We already know that Microsoft has tremendous pull with OEMs that depend on their partnership. In addition, OEMs will indeed offer up what they believe is going to yield the least amount of support calls possible.
This support idea adds weight to my Secure Boot disabled once per boot up theory. In the end, the OEMs aren't being flooded with support calls because of problems stemming from forgetting to reactivate Secure Boot.
And Microsoft offers a real blow both to malware on their OS in addition to slowing down Linux adoption on affected PC hardware.
The only losers here are Linux enthusiasts looking to see greater adoption.
What can Linux users do?
I should point out that Red Hat, among others, will be challenging any OEMs trying to offer Secure Boot without a long-term disable function. Yet at the same time, I think we can take this as an opportunity to stop purchasing the cheapest computers possible.
Instead, how about if Linux users buy from smaller PC vendors? The reason being that the "big guys" will be among those OEMs looking to save as much money as possible. And let's be honest, leaving out a decent disable feature for Secure Boot could be a small bit of savings per motherboard in each new computer.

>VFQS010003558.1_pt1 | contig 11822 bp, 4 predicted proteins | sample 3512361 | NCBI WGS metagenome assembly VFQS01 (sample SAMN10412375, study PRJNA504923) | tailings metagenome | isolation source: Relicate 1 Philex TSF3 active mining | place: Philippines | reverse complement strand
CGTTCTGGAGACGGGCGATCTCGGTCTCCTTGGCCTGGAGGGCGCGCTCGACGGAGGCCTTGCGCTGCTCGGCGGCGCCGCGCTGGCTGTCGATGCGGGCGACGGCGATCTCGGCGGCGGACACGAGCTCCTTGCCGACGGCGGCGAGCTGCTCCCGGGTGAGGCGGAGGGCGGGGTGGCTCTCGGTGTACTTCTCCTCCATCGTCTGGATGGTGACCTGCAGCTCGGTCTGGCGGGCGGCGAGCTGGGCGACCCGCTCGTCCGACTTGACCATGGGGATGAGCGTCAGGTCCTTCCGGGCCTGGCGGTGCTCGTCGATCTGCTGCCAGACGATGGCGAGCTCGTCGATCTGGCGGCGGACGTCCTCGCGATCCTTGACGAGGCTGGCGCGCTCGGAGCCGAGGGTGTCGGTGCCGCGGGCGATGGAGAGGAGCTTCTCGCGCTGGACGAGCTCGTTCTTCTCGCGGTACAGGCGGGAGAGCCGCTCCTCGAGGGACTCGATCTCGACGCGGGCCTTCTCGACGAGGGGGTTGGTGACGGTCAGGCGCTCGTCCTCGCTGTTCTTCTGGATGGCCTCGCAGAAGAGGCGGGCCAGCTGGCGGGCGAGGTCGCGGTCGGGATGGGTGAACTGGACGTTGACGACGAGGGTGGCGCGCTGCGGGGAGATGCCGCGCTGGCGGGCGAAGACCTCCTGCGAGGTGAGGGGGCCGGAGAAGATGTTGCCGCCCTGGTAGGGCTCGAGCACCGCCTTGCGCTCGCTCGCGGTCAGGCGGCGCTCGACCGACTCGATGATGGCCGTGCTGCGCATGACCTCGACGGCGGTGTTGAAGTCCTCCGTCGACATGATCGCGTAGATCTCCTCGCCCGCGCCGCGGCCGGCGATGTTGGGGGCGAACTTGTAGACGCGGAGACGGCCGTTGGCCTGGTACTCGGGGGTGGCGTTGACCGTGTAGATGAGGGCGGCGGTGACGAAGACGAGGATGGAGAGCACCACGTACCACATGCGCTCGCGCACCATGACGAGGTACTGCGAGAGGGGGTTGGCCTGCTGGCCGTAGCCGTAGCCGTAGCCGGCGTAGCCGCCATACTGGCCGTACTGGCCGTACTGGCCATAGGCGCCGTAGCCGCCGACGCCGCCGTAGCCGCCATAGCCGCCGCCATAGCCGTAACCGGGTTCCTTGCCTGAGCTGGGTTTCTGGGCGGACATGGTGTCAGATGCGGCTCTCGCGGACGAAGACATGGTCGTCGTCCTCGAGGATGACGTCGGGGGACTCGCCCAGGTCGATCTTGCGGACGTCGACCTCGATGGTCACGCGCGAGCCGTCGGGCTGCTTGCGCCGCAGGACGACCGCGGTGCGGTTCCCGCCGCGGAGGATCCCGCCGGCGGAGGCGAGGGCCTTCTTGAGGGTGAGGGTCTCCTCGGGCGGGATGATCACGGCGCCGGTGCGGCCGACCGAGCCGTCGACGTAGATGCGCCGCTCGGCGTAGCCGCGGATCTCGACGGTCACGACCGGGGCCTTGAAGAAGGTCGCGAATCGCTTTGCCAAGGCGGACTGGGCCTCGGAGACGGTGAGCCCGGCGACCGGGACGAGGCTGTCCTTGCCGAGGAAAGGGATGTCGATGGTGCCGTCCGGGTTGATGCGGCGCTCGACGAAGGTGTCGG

For years, I've advocated the importance of not buying from the big-named PC vendors due to them offering a lousy product bundled with even worse customer service. Now imagine my surprise when the news of Secure Boot came out!
Clearly, we're in for some nail-biting as we wait to see how the OEM PC sellers handle Secure Boot and customer choice.
Looking at the larger picture
I'd like to suggest to any naysayers the following consideration: Remember what a hassle it used to be to find non-Windows PCs? I don't mean building your own, I'm talking about locating computers without Windows already installed.
This was a big deal in the early days of Linux on the desktop. Fast forward to now, this is what I see potentially happening all over again. The difference being that this time, existing computers might be "locked down" to where they accommodate Windows 8 installations only.
Think of it this way. What if this entire issue spreads beyond just PC OEMs? What happens when motherboard manufacturers also begin limiting users by not providing an off switch for Secure Boot? Do we wait around and hope that there will be a magic "off switch" for this new Microsoft feature once enough of us complain?
Sadly, though, our options are limited at this stage in Windows 8 development. The best we can do at this point is to watch related events closely, support articles that call this push to OEMs into question and hope that those OEMs that are reading about our concerns take notice.
Despite our numbers being less than the Windows-using masses, I'd like to think that OEMs aren't too interested in losing Linux enthusiasts as customers altogether. We may not have incredible numbers, however, I think we might just surprise the industry with our wish to be heard.